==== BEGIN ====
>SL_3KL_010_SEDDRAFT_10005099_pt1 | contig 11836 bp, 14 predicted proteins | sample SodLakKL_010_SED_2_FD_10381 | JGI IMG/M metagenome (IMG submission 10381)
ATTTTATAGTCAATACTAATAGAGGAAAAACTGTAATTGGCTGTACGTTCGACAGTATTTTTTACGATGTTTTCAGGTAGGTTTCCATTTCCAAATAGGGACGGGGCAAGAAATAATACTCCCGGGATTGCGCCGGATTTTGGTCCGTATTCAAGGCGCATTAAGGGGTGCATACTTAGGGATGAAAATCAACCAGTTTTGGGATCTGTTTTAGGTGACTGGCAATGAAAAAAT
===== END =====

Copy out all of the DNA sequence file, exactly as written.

>SL_3KL_010_SEDDRAFT_10005099_pt1 | contig 11836 bp, 14 predicted proteins | sample SodLakKL_010_SED_2_FD_10381 | JGI IMG/M metagenome (IMG submission 10381)
ATTTTATAGTCAATACTAATAGAGGAAAAACTGTAATTGGCTGTACGTTCGACAGTATTTTTTACGATGTTTTCAGGTAGGTTTCCATTTCCAAATAGGGACGGGGCAAGAAATAATACTCCCGGGATTGCGCCGGATTTTGGTCCGTATTCAAGGCGCATTAAGGGGTGCATACTTAGGGATGAAAATCAACCAGTTTTGGGATCTGTTTTAGGTGACTGGCAATGAAAAAAT